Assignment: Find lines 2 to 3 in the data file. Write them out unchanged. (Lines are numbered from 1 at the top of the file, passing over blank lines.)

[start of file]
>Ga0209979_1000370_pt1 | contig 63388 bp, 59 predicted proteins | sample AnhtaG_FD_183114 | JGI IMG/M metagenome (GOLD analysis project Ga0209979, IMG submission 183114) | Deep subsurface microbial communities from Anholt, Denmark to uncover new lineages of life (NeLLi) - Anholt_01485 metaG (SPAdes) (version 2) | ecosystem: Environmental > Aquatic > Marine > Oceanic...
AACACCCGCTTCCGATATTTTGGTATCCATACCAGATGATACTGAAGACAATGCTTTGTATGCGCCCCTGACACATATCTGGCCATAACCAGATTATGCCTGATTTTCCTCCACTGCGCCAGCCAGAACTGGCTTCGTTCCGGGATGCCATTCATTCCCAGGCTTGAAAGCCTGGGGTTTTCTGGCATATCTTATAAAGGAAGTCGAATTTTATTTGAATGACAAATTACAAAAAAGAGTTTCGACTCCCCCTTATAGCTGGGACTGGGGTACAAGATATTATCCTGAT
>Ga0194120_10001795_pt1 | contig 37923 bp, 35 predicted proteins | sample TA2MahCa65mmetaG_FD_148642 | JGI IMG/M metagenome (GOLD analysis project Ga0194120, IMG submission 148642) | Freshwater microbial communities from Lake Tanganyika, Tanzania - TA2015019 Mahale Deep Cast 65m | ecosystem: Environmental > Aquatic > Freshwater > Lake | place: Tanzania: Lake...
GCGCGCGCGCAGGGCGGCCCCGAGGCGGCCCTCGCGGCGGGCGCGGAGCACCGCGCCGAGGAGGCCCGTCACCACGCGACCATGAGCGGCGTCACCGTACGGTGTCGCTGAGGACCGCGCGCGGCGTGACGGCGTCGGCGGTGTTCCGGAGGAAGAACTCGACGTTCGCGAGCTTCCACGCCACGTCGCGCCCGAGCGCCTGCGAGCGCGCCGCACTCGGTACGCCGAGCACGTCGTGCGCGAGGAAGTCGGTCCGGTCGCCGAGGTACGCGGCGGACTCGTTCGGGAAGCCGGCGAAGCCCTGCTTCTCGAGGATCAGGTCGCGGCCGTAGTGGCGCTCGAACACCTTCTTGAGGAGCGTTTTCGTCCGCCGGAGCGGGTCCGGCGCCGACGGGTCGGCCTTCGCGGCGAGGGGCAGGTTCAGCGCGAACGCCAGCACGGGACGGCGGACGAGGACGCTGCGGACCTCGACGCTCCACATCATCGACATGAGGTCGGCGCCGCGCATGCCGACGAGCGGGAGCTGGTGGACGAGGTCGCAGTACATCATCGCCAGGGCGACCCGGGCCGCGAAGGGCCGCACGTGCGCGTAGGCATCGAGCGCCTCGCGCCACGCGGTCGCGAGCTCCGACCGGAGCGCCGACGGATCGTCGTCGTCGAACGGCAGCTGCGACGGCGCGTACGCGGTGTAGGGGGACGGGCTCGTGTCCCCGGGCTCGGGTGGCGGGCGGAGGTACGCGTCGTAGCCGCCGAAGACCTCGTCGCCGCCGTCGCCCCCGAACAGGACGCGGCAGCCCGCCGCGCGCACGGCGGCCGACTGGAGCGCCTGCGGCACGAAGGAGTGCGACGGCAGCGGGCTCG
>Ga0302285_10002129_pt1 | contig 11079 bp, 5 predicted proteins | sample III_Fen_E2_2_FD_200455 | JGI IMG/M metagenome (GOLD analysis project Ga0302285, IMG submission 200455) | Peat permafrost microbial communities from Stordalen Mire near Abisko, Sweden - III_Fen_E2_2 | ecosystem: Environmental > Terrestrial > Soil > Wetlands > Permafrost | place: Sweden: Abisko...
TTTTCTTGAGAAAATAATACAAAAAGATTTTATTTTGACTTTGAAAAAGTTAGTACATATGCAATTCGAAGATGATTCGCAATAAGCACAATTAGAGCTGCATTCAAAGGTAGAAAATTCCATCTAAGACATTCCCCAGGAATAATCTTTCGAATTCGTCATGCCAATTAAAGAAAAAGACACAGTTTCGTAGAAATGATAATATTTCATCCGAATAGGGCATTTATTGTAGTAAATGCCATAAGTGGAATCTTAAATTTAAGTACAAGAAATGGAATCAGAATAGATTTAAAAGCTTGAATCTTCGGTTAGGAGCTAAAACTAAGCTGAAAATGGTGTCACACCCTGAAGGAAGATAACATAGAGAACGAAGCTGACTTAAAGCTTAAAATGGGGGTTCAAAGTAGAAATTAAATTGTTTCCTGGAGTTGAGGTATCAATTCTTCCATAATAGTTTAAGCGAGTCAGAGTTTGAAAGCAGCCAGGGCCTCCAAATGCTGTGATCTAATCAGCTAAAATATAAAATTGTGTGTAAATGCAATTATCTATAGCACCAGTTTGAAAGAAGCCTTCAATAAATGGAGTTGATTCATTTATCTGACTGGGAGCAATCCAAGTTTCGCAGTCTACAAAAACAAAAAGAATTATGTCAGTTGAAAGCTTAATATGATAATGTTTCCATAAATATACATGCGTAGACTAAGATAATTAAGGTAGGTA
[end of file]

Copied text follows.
AACACCCGCTTCCGATATTTTGGTATCCATACCAGATGATACTGAAGACAATGCTTTGTATGCGCCCCTGACACATATCTGGCCATAACCAGATTATGCCTGATTTTCCTCCACTGCGCCAGCCAGAACTGGCTTCGTTCCGGGATGCCATTCATTCCCAGGCTTGAAAGCCTGGGGTTTTCTGGCATATCTTATAAAGGAAGTCGAATTTTATTTGAATGACAAATTACAAAAAAGAGTTTCGACTCCCCCTTATAGCTGGGACTGGGGTACAAGATATTATCCTGAT
>Ga0194120_10001795_pt1 | contig 37923 bp, 35 predicted proteins | sample TA2MahCa65mmetaG_FD_148642 | JGI IMG/M metagenome (GOLD analysis project Ga0194120, IMG submission 148642) | Freshwater microbial communities from Lake Tanganyika, Tanzania - TA2015019 Mahale Deep Cast 65m | ecosystem: Environmental > Aquatic > Freshwater > Lake | place: Tanzania: Lake...